A Liberal Communitarian Paradigm for Counterterrorism
42 Pages Posted: 15 Nov 2013
Date Written: November 13, 2013
This paper argues that the current normative and legal paradigms that shape the Unived States' response to security threats posed by acts of transnational terrorism are misapplied. In the international arena, we should downplay states' right to sovereignty in favor of a paradigm that requires nation states not only to protect select common goods including the responsibility to protect (R2P), but also to observe a new duty, namely, not to harbor or support terrorists. With regard to those alleged terrorists who are captured, the current paradigm that treats them as criminals should be replaced with one that treats them as a distinct class of defendants, entitled to their own rights and procedures -- just as we deal differently with ex-cons, sex offenders, and many other classes of offenders. Finally, those terrorists faced in armed conflicts should be expected to abide by the rule of distinction and, if they violate it, they should bear part of the onus for the resulting collateral damage.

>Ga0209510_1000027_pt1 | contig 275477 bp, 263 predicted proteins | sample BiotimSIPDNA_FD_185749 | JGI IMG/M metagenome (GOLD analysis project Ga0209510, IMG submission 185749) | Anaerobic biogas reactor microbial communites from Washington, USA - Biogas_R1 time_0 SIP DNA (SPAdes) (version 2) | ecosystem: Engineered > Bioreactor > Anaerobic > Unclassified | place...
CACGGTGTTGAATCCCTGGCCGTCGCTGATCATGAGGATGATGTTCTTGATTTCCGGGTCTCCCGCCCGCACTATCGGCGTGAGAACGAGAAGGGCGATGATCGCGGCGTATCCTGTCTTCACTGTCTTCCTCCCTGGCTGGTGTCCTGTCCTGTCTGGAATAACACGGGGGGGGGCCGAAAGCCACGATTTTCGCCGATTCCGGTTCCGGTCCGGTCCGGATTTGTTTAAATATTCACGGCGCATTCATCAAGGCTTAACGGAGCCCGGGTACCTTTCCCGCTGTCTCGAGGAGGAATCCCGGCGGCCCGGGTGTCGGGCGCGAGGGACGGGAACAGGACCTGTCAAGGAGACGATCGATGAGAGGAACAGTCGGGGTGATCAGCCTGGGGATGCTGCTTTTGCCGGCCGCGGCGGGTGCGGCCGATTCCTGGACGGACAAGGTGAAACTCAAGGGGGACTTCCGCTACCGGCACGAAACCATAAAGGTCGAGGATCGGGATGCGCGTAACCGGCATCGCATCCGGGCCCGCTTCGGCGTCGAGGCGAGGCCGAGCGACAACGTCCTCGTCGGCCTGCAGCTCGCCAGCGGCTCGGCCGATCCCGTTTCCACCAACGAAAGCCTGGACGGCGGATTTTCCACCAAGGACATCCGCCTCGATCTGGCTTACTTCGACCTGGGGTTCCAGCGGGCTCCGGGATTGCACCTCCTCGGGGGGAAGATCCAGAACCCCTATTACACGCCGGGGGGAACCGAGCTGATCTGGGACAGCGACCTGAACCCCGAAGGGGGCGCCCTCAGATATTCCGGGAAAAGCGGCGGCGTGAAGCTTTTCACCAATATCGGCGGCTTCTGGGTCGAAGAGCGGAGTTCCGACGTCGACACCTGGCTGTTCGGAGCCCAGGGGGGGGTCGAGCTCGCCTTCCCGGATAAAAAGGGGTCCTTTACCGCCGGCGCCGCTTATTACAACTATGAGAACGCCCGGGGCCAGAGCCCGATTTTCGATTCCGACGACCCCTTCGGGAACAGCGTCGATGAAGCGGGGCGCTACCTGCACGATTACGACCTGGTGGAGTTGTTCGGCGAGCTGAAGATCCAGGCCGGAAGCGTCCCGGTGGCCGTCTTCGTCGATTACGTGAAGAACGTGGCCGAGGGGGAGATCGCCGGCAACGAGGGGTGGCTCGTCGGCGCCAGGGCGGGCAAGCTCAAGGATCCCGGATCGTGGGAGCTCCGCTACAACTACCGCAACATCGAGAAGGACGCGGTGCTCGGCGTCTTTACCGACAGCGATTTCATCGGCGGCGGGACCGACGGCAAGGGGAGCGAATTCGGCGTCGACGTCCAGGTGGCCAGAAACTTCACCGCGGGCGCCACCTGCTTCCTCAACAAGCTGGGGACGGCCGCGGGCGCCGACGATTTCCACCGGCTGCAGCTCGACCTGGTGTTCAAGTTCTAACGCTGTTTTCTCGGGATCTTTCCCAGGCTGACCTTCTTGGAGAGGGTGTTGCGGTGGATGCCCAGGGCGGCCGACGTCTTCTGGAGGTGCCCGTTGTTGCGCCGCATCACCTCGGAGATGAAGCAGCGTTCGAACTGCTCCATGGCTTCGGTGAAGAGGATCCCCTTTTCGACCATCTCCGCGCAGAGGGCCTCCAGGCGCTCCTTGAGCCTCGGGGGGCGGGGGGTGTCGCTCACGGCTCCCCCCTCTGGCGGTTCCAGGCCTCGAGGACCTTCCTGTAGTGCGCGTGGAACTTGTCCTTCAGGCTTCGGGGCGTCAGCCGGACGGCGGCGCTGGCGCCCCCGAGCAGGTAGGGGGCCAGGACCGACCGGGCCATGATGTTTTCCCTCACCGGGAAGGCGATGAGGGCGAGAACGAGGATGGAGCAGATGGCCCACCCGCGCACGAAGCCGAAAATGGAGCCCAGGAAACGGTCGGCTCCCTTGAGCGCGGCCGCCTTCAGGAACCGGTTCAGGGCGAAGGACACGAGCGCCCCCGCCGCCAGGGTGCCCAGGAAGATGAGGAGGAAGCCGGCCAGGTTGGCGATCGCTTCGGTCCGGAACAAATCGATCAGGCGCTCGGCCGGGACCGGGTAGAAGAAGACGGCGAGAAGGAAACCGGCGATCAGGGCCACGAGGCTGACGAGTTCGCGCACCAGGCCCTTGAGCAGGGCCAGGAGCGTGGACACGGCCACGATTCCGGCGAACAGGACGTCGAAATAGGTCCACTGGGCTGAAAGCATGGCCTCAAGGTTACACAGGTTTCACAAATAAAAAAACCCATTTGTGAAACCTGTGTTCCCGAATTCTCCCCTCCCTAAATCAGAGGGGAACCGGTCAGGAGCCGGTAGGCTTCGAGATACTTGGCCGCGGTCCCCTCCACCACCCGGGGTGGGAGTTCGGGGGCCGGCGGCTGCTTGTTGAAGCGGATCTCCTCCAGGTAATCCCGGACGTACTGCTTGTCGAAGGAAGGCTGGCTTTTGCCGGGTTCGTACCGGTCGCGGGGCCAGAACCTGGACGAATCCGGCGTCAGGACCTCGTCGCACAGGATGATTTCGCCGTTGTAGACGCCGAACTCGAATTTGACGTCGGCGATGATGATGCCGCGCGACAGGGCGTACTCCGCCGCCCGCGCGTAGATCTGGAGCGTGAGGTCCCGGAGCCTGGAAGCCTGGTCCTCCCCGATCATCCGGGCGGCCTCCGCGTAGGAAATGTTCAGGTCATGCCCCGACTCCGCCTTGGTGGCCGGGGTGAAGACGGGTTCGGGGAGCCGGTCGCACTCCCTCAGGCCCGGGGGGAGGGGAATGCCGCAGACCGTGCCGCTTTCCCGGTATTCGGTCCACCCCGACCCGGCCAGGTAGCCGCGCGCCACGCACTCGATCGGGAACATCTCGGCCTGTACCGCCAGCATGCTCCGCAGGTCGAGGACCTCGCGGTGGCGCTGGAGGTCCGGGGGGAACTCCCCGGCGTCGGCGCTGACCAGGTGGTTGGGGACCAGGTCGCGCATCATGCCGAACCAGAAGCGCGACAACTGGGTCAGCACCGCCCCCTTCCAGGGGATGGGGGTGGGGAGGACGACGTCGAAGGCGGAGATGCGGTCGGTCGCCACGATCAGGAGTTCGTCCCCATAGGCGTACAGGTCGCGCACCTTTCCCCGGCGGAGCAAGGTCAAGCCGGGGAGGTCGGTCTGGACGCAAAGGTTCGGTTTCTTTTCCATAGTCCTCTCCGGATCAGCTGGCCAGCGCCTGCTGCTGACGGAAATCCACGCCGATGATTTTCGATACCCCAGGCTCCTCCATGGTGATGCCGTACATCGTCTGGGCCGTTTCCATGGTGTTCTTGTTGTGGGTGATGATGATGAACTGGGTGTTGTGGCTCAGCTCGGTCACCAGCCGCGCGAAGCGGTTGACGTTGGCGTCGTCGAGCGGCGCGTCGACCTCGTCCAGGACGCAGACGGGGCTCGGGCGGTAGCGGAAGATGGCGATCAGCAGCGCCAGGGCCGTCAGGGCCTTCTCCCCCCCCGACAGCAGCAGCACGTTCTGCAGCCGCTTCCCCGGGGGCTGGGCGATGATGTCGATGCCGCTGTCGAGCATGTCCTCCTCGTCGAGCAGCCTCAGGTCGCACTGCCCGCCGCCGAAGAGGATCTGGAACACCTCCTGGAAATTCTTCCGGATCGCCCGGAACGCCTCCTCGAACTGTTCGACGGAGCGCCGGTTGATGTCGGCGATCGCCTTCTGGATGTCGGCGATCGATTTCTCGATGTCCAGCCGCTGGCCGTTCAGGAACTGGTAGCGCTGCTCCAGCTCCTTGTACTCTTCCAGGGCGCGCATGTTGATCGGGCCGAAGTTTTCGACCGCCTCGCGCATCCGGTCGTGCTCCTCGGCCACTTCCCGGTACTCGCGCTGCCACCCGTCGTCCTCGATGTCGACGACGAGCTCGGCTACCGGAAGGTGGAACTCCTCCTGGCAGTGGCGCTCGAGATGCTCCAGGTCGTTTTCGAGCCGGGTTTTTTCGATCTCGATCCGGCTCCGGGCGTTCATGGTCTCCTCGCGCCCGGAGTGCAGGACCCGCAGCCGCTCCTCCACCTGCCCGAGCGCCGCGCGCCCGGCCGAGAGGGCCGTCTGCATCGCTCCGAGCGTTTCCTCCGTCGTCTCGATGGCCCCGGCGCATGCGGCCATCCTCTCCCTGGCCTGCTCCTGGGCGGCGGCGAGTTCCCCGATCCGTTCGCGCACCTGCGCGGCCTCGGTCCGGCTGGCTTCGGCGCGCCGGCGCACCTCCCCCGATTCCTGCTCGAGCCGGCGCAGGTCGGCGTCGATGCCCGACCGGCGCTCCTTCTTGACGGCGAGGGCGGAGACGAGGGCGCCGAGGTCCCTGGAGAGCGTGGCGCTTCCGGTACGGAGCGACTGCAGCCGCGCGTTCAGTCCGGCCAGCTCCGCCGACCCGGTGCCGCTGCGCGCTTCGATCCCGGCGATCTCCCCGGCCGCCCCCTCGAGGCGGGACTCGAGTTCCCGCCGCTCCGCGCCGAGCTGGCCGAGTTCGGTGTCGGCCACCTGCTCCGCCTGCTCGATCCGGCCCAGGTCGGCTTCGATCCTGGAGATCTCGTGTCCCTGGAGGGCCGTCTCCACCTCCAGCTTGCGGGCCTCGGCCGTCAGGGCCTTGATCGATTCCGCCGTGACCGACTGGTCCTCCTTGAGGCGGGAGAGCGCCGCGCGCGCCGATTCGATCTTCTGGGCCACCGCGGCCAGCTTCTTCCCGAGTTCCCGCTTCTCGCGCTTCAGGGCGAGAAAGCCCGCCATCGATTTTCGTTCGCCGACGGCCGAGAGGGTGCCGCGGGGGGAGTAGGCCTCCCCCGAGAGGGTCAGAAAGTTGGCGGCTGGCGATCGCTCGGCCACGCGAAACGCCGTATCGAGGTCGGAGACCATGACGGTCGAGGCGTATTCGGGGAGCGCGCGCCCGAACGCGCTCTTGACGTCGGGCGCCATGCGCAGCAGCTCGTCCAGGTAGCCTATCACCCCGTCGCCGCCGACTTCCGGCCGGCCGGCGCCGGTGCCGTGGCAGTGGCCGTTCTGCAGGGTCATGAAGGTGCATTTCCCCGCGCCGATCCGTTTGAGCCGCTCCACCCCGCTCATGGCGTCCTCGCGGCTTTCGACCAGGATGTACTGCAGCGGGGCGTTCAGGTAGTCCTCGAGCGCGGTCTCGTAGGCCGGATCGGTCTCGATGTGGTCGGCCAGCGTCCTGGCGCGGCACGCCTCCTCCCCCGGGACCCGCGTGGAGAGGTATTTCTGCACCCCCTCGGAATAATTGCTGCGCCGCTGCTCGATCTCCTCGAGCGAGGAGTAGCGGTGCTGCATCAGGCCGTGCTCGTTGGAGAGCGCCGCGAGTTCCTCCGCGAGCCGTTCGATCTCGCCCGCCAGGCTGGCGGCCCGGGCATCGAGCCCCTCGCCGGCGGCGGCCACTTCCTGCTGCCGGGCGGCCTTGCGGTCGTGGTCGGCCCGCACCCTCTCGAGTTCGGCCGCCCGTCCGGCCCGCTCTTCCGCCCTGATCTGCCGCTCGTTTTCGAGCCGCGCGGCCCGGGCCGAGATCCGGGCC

The paradigms most often employed in conceptualizing and legitimating counterterrorism campaigns -- the paradigms of war among nations and of law enforcement -- are ill-suited to meet new realities. The considerable policy mistakes, misjudgments, and above all, morally flawed positions that are caused by the misapplication of these concepts, point to a need for a distinct normative and legal paradigm for dealing with transnational terrorism. This Article focuses on the normative assumptions of such a paradigm, which have clear legal parallels. Further, this Article seeks to develop this distinct paradigm by situating it in ongoing transnational moral dialogues on the just and effective ways to combat terrorism. This distinct paradigm would benefit if it were consolidated into a new Geneva Convention in the future.
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